Sunday, January 18, 2009


It doesn't get more bizarre than this. Two ceasefires.

Last night I watched Ehud Olmert, Israel's prime minister, announce a unilateral ceasefire between Israel and Palestinian factions in Gaza. But when I spoke with friends in Gaza today, the buzz of Israeli drones was still loud and clear in the background. Israeli troops are still on the ground in Gaza, separating the north of the strip from the south. A Palestinian farmer was killed and his son injured this morning as they walked outside their home to survey the damage*. This is not the dramatic sigh of relief that people in Gaza have been waiting and praying for.

Meanwhile, Palestinian political factions announced their own ceasefire this afternoon. They are giving Israel one week to withdraw from Gaza. I suspect they will keep their word on this because people in Gaza are tired of the constant attacks and loss of life, and Hamas’ popularity may decrease if they give Israel an excuse (not a reason) to continue its horrific attacks on civilians.

I feel like I’m missing something – some vital piece of information that explains the logic behind these ceasefires. It is so obvious to me that a meaningful and lasting ceasefire must be singular and must be agreed on by all parties. But logic has never been a key piece of Israeli diplomacy. With the full and unconditional support of the United States, Israel doesn't need to bother with diplomacy or logic. Israeli politicians make and then break promises as they see fit, label anyone they don't want to deal with as a terrorist, bar human rights observers and international politicians from seeing things they don't want them to see, the list goes on.

I've looked for the logic too in the claims of victory coming from Israeli and Palestinian leaders. It seems clear that there are no winners, just thousands of losers. In Gaza the death toll is 1,300 with more bodies being pulled out of the rubble by the second. More than 5000 people are injured and 100,000 homeless. Refugees who were driven from their homes by armed gangs in 1948 are refugees a second time over. 16 hospitals and 60 schools were hit. The damage is immense. There were Israelis killed too, 3 civilians. But I can’t put the deaths of the Israeli occupying soldiers side by side with those they killed.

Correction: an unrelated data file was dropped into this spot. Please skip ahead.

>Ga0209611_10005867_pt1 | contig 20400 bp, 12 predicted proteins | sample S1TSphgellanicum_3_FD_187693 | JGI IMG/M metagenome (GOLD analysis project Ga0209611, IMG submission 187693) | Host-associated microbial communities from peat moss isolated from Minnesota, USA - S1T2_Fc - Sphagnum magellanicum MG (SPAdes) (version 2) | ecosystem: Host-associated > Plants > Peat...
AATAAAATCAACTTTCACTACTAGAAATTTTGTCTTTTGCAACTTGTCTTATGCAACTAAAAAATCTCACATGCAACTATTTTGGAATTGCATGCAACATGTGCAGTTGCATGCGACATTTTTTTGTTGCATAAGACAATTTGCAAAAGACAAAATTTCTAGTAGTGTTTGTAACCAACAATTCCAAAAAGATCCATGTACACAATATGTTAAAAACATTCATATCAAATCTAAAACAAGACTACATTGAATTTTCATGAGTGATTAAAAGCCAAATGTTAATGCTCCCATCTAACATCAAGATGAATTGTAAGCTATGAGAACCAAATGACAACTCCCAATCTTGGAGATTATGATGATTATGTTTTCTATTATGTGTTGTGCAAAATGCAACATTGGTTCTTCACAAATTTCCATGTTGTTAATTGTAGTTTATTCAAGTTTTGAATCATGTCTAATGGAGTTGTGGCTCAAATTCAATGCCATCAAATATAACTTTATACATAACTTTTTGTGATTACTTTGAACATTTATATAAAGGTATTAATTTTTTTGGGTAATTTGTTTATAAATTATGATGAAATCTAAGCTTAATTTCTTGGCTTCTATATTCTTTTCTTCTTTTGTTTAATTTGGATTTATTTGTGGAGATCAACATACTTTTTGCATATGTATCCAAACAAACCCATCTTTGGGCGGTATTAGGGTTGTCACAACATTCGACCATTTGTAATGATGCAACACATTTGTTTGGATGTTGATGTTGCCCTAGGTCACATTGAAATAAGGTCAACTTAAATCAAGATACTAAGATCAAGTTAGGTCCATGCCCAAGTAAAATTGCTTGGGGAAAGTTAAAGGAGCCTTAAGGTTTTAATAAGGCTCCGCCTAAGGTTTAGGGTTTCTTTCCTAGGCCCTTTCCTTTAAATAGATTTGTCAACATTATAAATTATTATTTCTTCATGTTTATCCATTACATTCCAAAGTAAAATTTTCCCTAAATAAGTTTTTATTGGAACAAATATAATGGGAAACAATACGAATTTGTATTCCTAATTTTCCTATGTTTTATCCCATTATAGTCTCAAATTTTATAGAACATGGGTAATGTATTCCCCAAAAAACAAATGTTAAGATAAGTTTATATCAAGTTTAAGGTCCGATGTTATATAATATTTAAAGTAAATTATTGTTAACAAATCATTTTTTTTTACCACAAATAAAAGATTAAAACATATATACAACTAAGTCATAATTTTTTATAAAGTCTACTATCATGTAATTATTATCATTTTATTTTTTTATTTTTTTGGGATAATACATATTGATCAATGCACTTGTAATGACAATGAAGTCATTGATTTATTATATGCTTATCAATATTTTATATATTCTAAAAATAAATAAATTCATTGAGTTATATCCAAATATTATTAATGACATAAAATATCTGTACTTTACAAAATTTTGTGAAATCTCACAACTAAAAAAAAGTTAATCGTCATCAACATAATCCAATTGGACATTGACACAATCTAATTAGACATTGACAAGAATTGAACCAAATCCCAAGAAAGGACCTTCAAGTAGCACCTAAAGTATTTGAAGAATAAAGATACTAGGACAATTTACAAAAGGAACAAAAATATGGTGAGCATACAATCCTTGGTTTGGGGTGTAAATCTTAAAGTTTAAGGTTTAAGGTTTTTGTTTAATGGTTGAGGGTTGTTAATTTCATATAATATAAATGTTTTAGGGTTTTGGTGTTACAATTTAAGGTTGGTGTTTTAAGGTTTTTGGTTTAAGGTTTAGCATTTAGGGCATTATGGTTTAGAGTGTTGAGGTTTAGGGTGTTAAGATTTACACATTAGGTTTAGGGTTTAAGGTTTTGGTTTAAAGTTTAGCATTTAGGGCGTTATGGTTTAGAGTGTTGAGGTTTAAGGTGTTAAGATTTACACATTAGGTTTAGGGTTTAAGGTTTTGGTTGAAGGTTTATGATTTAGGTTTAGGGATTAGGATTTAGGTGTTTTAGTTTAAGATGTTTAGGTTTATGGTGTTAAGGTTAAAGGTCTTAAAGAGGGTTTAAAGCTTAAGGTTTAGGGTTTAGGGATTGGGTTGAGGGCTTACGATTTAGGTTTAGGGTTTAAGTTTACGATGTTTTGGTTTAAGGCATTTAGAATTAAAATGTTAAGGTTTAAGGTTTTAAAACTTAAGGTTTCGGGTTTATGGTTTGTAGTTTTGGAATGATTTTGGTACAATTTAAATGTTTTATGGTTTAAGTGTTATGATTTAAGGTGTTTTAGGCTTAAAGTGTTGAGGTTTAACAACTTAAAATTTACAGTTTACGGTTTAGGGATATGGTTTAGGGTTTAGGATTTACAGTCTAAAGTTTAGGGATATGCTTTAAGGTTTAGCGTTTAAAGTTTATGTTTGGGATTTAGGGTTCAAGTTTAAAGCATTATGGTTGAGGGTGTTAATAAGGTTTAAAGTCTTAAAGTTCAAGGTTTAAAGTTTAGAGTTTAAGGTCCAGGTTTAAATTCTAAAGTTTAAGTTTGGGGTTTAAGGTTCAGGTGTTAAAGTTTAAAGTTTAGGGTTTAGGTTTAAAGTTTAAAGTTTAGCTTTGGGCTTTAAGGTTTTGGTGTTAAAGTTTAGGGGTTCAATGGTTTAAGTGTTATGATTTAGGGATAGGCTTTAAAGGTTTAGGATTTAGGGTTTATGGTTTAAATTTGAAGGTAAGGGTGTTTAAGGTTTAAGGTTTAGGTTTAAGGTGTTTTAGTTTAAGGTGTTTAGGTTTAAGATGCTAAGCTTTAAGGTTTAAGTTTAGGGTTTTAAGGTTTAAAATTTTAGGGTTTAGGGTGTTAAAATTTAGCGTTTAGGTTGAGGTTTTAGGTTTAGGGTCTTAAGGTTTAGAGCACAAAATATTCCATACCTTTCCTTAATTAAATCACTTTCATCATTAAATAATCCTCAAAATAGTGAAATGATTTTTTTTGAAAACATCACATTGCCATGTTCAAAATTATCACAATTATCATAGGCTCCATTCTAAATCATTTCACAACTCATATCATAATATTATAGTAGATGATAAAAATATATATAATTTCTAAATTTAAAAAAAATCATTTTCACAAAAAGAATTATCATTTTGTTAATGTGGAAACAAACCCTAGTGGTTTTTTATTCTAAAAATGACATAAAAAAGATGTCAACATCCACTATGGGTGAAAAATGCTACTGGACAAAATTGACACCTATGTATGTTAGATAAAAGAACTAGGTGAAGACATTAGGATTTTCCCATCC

Of course people in Gaza welcomed these “ceasefires”. “A chance to bury our dead,” one friend cynically called it. It is a chance to look for missing friends and relatives, to go back to their neighborhoods and sift through remnants of houses, to venture out for food and other necessary items. "I'm back in my house with my family, we're lucky that there's not too much damage. But when I went looking for Dr. Mahmoud I didn't even recognize the spot where his house had been."

For aid agencies, these “ceasefires” are a chance to distribute food, to safely transport goods (though not between north and south), to assess the situation. MECA sent funds to our partner, Afaq Jadeeda Association, to cook meals and buy whatever supplies are available and deliver them to displaced families in the southern Gaza Strip. There is a lot of work to be done.

But what next? What about the Israeli imposed blockade of Gaza that left families without food, children without schoolbooks, and hospitals without medicine? How do Gazans rebuild their lives under the constant threat of another Israeli attack?

No matter how many ceasefires are in place, the international community must keep up the pressure on Israel for an end to its apartheid occupation in Gaza and the West Bank as well as of Palestinian citizens inside Israel proper.


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